Frequency- and level-dependent changes in auditory brainstem responses (ABRs) in developing mice
Representative examples of ABR waveforms obtained in response to the stimuli indicated at the top of each column illustrate the evolution of waveform morphology during the period of functional development (i.e., P12–P18 and P60). Two overlapping replicates are shown at each age. Stimulus levels in dB are designated in terms of both sensation level (SL) and sound pressure level (SPL). For animals older than P14, SPL was the highest stimulus exposure level. Asterisks associated with P15 waveforms identify wave IV, a response feature that can be difficult to identify in isolated response waveforms as it emerges from the broader wave III/IV typically observed in younger mice. Wave I is identified by filled circles for all ages in panel (a); the peak at P12 preceding wave I is the summating potential.
The duration of ABR waves I (●) and IV (엯) elicited by tone pips [panel (a)] and tone pips [panel (b)] decreased during the period of active, rapid development. Duration was calculated by subtracting peak minima representing the leading and trailing “edges” of both waves I and IV (i.e., subtracting the latencies corresponding to the “valleys” preceding and following each wave peak). Lines represent exponential fits to the data. Values for ranged from 0.69 to 0.80.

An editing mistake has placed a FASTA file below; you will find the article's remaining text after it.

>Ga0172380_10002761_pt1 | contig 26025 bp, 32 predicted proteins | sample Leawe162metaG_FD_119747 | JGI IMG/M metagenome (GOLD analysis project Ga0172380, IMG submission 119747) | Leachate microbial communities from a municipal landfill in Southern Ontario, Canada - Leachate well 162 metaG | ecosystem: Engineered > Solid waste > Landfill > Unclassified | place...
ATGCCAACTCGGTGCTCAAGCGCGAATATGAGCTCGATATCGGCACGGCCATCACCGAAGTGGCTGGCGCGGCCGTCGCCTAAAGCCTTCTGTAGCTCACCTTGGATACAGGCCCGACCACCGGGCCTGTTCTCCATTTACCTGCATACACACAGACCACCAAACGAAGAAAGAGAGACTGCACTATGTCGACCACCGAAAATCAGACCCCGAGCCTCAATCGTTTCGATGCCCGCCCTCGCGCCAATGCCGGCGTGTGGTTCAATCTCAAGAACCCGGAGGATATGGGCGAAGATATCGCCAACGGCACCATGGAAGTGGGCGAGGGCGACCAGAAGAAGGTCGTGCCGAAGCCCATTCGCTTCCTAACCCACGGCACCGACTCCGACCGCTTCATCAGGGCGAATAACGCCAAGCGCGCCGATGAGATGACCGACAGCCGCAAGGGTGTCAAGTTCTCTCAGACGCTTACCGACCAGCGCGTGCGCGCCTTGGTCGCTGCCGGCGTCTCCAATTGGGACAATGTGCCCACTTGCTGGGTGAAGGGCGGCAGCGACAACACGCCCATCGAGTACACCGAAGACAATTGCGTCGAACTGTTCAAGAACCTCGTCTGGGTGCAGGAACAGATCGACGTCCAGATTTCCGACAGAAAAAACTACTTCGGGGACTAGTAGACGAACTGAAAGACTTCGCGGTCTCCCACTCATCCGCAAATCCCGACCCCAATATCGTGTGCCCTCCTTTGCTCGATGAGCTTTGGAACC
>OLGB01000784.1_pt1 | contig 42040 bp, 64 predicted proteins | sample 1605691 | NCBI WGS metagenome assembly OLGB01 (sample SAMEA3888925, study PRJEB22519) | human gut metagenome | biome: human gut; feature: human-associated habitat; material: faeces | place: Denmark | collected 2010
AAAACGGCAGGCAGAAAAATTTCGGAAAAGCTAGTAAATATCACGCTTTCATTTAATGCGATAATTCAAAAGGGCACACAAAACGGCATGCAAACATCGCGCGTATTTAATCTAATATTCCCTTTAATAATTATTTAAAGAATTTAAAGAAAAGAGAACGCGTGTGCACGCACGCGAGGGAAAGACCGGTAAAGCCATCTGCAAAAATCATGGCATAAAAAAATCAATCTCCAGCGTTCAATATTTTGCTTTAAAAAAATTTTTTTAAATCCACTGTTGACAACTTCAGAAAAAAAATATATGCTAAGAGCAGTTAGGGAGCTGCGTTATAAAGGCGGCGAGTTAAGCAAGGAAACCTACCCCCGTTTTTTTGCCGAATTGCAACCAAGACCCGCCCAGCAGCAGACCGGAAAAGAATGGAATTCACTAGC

The percentage of individuals that responded at the maximum output of the sound system for all stimulus frequencies tested is shown with age as parameter. At P12, the majority of mice responded to stimuli between 2 and but not to higher frequencies. Developmental changes occurred generally between P12 and P13 for stimuli and between P13 and P15 at higher stimulus frequencies.
Average threshold versus frequency curves reveal the progressive increase in sensitivity observed between P12 and P18. The responsive bandwidth also increased between P12 and P14. Thresholds to click stimuli are also shown. Standard errors of the mean are indicated for each group. Thresholds obtained from P24 through P90 were pooled and served as adult values. Thresholds at all ages below P18 were significantly different from adults , except for those obtained at P15 in response to . Thresholds acquired at P18 did not differ significantly from those of adults.